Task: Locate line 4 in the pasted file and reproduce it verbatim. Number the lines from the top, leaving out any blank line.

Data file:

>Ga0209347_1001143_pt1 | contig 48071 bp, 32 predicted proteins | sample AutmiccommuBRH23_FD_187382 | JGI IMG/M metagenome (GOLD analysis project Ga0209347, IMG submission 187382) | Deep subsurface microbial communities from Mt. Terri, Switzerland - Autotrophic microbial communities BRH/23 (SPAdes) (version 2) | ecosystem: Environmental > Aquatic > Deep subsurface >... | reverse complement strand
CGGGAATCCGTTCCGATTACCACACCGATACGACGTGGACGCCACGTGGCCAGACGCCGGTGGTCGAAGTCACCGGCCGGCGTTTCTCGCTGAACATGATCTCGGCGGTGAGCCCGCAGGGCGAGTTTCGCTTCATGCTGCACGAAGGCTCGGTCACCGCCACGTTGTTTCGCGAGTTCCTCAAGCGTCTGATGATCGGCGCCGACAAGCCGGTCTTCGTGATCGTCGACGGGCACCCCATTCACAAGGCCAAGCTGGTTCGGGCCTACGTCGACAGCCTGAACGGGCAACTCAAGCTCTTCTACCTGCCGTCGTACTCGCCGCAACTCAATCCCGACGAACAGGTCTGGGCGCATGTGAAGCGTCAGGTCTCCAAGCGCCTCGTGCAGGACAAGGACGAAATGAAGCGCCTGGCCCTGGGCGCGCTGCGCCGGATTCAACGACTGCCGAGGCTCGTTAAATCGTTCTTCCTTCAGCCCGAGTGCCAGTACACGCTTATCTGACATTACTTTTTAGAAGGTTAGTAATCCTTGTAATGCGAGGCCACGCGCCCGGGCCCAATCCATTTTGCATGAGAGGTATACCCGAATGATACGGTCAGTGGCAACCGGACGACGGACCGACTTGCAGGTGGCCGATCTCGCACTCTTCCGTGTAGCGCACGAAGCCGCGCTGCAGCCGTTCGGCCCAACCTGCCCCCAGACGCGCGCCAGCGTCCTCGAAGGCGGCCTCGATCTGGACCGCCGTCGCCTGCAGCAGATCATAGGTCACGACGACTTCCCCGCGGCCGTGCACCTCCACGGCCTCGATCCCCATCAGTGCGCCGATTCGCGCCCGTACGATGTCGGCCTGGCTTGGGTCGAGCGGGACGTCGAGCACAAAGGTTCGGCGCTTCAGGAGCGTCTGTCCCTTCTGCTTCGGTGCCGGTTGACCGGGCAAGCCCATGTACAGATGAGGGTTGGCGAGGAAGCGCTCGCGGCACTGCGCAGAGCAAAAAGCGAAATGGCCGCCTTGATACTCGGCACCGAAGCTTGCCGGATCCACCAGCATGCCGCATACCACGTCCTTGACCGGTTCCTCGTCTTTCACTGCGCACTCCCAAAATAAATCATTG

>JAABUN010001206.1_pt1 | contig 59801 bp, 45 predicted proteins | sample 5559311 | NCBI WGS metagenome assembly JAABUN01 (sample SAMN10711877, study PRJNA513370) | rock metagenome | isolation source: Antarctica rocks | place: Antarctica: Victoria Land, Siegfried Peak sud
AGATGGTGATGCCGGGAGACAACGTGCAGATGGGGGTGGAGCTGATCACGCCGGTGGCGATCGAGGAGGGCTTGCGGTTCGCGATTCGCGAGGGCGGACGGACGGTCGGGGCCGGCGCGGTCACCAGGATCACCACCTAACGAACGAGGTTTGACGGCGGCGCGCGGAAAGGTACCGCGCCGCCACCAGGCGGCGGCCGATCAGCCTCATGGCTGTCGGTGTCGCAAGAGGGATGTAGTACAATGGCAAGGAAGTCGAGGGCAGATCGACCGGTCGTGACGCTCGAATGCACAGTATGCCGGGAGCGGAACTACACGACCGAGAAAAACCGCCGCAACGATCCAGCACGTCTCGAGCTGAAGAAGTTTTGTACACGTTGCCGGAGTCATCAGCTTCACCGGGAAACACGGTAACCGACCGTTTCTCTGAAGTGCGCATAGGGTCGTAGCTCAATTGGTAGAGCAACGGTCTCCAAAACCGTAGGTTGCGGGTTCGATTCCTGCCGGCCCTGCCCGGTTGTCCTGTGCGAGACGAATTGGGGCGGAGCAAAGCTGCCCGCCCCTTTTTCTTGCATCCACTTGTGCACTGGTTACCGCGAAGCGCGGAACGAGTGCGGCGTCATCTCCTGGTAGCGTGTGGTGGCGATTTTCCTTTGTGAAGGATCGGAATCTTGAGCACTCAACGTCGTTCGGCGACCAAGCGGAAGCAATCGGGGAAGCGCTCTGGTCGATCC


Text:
AGATGGTGATGCCGGGAGACAACGTGCAGATGGGGGTGGAGCTGATCACGCCGGTGGCGATCGAGGAGGGCTTGCGGTTCGCGATTCGCGAGGGCGGACGGACGGTCGGGGCCGGCGCGGTCACCAGGATCACCACCTAACGAACGAGGTTTGACGGCGGCGCGCGGAAAGGTACCGCGCCGCCACCAGGCGGCGGCCGATCAGCCTCATGGCTGTCGGTGTCGCAAGAGGGATGTAGTACAATGGCAAGGAAGTCGAGGGCAGATCGACCGGTCGTGACGCTCGAATGCACAGTATGCCGGGAGCGGAACTACACGACCGAGAAAAACCGCCGCAACGATCCAGCACGTCTCGAGCTGAAGAAGTTTTGTACACGTTGCCGGAGTCATCAGCTTCACCGGGAAACACGGTAACCGACCGTTTCTCTGAAGTGCGCATAGGGTCGTAGCTCAATTGGTAGAGCAACGGTCTCCAAAACCGTAGGTTGCGGGTTCGATTCCTGCCGGCCCTGCCCGGTTGTCCTGTGCGAGACGAATTGGGGCGGAGCAAAGCTGCCCGCCCCTTTTTCTTGCATCCACTTGTGCACTGGTTACCGCGAAGCGCGGAACGAGTGCGGCGTCATCTCCTGGTAGCGTGTGGTGGCGATTTTCCTTTGTGAAGGATCGGAATCTTGAGCACTCAACGTCGTTCGGCGACCAAGCGGAAGCAATCGGGGAAGCGCTCTGGTCGATCC